Comic Book Review – Locke & Key Volumes 1 to 6 (2009 to 2014)

Locke and Key

Accomplished novelist Joe Hill teams up with the artist Gabriel Rodriguez to fashion a spellbinding account of the devastated Locke family and their struggles to rebuild after Rendall, beloved father and husband, is brutally murdered by deranged high school student, Sam Lesser. The surviving Lockes relocate to an unlikely family manor on the island of Lovecraft, MA. Yet, as with every gothic mansion, this New England homestead holds dark and otherworldly secrets, secrets that go back generations. Okay, so there’s some standard horror clichés in this plot, and you might be asking, what’s the catch? Is it a safe bet that what starts off as a character study in grieving will swerve into the realm of spine-chilling terror? Yes, but that doesn’t quite cover it, old boy. As the youngest Locke child discovers, Keyhouse possesses some fantastic doors that transform all who dare to pass through them—namely, a doorway that temporarily kills you and allows your spirit to roam freely. Oh, and there’s also this well that houses a twisted spectral entity from the past, an evil phantom that desperately wants out and will use any means available to gain freedom, including releasing the very teenage murderer responsible for the grieving family’s disposition and unleashing him upon their uprooted lives once more.

Despite some familiar horror elements, the Locke & Key series manages to venture off the beaten path in some respects. This six volume series is a page-turning macabre story with clever transition scenes with memorable characters made all the more vivid through Rodriguez’s simple albeit compelling artwork. Joe Hill blends horror with fantasy and mystery to launch a riveting tale of a shattered family that cannot seem to outrun terror.


5 out of 5 stars



Comic Book Review – X-Force Volume 1: Angels and Demons (2009)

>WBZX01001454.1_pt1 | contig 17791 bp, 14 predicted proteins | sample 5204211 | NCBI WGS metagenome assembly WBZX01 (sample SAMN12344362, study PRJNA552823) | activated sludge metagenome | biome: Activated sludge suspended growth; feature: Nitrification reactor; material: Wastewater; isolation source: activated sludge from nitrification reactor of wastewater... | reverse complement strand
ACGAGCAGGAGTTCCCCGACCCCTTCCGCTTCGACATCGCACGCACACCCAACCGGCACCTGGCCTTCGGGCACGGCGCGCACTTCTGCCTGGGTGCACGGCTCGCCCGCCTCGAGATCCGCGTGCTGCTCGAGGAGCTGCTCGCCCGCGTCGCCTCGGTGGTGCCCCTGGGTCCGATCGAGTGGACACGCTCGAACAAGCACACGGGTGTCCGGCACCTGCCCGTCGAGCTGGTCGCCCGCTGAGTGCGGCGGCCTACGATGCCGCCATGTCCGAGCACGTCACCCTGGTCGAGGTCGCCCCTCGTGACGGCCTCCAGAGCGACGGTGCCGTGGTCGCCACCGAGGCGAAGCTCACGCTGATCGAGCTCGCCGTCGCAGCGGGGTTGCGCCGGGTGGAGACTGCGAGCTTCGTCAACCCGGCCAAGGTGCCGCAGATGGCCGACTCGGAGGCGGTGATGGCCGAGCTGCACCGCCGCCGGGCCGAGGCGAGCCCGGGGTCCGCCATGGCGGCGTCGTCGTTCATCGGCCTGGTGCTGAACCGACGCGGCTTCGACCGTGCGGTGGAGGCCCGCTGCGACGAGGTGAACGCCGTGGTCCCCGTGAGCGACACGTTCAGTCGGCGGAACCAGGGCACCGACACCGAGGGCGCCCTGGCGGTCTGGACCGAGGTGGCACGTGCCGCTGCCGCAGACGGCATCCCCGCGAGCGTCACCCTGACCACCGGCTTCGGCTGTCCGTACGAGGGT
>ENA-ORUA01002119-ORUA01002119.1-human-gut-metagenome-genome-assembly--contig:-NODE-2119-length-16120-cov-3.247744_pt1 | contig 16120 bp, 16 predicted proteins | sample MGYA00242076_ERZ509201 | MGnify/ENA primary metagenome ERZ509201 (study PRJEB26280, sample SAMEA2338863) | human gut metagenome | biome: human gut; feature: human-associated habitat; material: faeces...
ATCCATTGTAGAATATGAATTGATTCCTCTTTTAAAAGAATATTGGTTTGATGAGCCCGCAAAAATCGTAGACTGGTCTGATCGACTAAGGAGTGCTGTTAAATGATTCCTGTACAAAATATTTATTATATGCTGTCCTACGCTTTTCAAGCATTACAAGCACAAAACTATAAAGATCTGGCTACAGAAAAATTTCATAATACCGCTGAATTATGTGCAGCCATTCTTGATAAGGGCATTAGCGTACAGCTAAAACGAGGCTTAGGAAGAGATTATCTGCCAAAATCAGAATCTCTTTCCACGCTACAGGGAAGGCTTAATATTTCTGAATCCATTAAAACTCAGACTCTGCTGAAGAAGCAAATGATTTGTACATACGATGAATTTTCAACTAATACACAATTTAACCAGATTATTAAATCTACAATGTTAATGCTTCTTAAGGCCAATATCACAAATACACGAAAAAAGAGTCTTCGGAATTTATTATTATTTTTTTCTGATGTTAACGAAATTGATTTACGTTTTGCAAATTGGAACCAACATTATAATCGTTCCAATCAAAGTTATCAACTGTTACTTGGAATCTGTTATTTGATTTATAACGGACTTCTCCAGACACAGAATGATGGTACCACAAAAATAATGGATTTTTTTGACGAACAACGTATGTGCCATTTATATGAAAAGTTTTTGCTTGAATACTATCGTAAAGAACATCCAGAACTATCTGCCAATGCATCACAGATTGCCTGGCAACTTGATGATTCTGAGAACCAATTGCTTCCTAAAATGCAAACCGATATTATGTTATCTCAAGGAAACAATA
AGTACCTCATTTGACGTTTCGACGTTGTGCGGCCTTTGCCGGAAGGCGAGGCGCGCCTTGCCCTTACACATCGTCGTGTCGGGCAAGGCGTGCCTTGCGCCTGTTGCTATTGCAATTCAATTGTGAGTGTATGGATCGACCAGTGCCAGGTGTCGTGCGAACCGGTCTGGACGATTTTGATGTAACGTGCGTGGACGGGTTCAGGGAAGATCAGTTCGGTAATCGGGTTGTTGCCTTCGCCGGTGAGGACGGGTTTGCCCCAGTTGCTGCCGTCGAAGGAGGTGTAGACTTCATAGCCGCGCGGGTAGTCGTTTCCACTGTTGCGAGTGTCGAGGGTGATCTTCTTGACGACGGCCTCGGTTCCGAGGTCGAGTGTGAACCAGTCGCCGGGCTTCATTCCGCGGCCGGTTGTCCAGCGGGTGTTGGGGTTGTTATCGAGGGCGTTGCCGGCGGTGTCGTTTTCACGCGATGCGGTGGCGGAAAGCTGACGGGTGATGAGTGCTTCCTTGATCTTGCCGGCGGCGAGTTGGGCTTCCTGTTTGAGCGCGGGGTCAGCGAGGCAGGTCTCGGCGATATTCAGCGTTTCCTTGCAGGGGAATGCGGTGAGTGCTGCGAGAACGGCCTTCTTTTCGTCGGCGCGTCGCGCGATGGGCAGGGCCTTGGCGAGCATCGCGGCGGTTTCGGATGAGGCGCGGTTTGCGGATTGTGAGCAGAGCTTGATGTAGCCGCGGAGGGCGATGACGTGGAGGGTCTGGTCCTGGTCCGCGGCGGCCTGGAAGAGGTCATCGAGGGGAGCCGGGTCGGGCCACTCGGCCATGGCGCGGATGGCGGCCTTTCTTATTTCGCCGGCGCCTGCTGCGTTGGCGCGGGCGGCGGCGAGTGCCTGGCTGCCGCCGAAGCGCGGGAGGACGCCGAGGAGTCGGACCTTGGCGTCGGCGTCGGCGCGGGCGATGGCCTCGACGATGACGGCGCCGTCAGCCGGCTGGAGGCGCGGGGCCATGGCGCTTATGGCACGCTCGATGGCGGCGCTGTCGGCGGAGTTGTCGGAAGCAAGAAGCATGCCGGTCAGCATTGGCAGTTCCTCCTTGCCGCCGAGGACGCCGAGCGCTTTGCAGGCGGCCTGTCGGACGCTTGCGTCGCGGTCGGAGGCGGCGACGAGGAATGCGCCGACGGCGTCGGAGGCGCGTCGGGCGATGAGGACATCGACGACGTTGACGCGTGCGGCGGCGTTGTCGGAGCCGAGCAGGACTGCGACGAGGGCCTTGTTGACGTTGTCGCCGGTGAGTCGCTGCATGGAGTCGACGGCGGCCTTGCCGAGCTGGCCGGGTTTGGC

x-force vol 1

Darkly drawn: blacks, grays, steel blues and vibrant reds, gory, depictive of graphic violence – this is what X-Force is all about. They’re a hit squad, folks out for blood, and serious about it. This one comes with advisories against the kiddies. It is essentially a gore-fest.

The graphic nature aside, this is very well drawn / colored by Crain. The gorgeous yellows of Magus, the blur of red the first time Wolverine punches Cyclops, the panel expression shots of Rahne – excellent work, and it translates pretty nicely as well.

The dialogue for nearly each issue opens with a stream of consciousness – you get to see inside a particular character’s thought process, and consequently, where they are bumping up against walls in their discourse and interactions with other members of the team. From this point we get the bubbled language and somewhat choppy discourse between the characters. In my experience with this, I can say I felt the pace of the story was quick, maybe too quick.

It’s secondary villain (Risman) is built off of ‘The New X-Men’ (2004), which is pretty neat, turning the concept a bit, striking it at a different angle – for instance, what if X-Force intervened against Risman’s campaign, in large-part because it got personal, well: this is what you’d get.

There’s even a bit of a sentimental lean (not sexual tension) to the story from two of our protagonists: Warpath and Rahne.


3 out of 5 stars


FanExpo Toronto 2018 – Sunday Conversation with Dan DiDio

FAN EXPO Canada is the largest Comics, Sci-Fi, Horror, Anime, and Gaming event in Canada and the 3rd largest Pop Culture event in North America.

Celebrating its 24th year, FAN EXPO Canada has grown from a small comic book convention attracting 1,500 fans into a multi-faceted, 4-day citywide event that attracts over 129,000 people from around the world.

The Sunday Conversation is back! Join DC Publisher Dan DiDio as he gives you an up-close-and-personal look at how some of DC’s topnotch talent broke in, crafting the tales of your favorite DC comics!

Featuring Dan DiDio, Tom King and Joshua Williamson


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